MCC receives appropriations to provide assistance to low income countries through compacts. The identification of countries that are eligible to receive assistance and the development of compacts with those countries follows a statutorily prescribed process, which may span several fiscal years.  For these compacts, MCC obligates its appropriations at the time a compact enters into force—that is, near the end of the statutorily prescribed process.  By law, however, identification of a country as a candidate country for purposes of eligibility necessarily occurs several years earlier at the beginning of this process, when MCC applies income status requirements that have been imposed upon enactment of MCC’s appropriations for that fiscal year.  We were asked about the continued purpose availability of appropriations for obligations for compacts with countries that experience a subsequent improvement in income status that would have rendered them ineligible for a compact at the beginning of the statutory process.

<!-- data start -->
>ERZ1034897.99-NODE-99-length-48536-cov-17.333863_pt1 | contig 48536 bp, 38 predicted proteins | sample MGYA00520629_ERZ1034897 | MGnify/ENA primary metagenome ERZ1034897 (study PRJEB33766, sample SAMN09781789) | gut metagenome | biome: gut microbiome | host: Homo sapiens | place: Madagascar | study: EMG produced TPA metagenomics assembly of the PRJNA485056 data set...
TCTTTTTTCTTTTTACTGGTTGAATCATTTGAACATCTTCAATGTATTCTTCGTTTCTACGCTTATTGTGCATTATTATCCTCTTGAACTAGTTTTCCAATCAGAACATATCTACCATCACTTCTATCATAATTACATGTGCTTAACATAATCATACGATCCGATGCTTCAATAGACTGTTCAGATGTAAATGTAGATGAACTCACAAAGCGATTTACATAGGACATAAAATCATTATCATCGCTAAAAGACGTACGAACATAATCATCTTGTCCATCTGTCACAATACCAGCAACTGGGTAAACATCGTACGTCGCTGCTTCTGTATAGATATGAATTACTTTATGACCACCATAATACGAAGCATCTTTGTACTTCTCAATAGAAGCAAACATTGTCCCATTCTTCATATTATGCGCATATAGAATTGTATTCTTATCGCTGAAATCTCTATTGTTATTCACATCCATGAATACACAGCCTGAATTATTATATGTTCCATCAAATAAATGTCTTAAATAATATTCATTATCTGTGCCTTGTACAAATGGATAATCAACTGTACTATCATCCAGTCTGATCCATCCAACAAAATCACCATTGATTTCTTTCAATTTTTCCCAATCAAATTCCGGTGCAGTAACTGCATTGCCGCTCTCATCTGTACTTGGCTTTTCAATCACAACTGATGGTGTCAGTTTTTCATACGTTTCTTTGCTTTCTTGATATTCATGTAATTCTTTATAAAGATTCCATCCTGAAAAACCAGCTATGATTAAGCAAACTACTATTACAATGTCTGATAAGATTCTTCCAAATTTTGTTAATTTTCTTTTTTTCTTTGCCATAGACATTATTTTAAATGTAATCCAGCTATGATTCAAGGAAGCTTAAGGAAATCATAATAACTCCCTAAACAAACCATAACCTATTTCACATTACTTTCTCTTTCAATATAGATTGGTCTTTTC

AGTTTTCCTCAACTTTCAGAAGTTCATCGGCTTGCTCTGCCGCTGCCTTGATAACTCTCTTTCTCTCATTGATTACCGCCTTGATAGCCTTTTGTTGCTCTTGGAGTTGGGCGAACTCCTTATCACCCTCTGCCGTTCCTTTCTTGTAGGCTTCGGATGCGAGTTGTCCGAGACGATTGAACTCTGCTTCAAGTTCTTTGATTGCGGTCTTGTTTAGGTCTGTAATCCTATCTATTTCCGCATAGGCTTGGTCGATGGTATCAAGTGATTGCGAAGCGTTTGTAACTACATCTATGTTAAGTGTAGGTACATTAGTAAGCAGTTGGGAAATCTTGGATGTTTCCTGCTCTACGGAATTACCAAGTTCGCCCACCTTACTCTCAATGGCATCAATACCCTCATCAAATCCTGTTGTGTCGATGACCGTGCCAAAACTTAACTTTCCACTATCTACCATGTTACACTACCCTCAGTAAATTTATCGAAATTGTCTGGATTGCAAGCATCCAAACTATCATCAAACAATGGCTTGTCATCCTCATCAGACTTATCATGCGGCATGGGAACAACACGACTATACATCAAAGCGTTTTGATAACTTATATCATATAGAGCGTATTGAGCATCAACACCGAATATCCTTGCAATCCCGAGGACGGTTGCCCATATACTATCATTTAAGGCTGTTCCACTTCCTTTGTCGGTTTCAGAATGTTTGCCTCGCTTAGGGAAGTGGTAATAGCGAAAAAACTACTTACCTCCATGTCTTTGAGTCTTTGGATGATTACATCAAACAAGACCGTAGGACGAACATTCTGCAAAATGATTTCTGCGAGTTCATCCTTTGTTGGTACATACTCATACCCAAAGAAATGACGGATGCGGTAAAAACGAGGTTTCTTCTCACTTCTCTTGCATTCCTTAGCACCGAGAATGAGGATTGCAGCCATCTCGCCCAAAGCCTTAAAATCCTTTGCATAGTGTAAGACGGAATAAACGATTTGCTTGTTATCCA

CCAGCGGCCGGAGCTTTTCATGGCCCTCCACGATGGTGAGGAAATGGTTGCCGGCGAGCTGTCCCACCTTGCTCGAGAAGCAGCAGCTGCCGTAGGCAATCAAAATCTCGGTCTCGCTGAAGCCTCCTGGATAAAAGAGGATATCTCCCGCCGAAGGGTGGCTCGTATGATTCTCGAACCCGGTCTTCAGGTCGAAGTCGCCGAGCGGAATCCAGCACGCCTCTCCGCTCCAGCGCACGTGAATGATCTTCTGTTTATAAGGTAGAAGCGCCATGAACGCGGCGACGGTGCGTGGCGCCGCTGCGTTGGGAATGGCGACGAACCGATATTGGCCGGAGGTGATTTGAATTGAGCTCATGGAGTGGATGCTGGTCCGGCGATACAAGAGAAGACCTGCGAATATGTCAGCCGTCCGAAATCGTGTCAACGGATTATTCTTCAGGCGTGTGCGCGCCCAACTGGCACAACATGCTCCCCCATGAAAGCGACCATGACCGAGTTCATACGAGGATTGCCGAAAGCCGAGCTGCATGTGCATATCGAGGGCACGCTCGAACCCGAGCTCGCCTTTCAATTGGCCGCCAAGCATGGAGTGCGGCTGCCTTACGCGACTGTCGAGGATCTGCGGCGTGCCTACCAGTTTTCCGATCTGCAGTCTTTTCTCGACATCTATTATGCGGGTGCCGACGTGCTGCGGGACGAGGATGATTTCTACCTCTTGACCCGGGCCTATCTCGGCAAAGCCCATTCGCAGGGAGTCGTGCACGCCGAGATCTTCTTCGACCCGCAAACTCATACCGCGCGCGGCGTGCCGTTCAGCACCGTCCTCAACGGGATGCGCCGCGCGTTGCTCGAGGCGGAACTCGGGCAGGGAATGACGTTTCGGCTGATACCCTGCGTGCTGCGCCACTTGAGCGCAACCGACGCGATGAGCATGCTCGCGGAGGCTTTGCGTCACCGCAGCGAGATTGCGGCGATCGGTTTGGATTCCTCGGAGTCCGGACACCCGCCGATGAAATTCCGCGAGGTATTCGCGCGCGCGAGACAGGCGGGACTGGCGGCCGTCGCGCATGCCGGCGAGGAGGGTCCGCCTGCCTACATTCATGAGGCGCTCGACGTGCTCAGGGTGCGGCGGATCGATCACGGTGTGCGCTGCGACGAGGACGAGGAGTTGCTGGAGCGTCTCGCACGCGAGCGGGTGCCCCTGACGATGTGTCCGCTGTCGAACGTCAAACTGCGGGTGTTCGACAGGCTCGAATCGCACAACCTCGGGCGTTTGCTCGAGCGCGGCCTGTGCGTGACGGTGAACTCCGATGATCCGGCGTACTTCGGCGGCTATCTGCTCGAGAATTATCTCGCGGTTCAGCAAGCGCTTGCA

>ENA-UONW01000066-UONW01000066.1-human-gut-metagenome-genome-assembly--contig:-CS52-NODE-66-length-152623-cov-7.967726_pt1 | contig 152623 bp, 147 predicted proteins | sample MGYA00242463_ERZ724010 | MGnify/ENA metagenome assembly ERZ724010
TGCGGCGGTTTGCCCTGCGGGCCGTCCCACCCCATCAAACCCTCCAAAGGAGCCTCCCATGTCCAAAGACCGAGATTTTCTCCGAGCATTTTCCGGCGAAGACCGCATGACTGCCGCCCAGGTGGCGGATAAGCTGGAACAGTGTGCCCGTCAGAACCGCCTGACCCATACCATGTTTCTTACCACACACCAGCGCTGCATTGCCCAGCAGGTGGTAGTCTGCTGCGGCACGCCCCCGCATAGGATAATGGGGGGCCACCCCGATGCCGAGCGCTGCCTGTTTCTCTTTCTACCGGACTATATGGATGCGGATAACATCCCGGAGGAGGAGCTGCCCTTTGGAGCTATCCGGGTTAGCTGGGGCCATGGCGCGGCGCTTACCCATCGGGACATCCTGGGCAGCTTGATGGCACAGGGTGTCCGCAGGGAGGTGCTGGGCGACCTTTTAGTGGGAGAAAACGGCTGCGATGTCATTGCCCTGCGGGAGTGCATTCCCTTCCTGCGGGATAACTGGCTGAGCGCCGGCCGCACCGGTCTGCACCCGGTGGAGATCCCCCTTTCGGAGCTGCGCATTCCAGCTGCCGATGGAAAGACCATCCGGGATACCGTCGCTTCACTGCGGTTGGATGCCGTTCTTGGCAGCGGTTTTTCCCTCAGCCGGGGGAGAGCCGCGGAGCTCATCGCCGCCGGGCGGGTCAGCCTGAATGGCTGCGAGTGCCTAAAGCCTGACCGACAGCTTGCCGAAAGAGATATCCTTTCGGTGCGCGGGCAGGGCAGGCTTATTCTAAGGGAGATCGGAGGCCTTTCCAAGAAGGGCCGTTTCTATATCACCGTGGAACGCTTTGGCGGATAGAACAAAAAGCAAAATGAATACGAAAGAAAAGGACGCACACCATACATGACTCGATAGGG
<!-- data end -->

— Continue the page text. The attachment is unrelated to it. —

Because of the complex, somewhat lengthy statutory process for development of a compact with a country, we conclude that the country’s income status at the beginning of the process determines the availability of MCC’s appropriations for that country’s compact.  Although MCC receives no-year appropriations, the statutory scheme requires MCC to determine whether a country qualifies as a candidate country on a fiscal year basis.  In addition, annual appropriations acts have imposed additional requirements on the process for compact selection and development.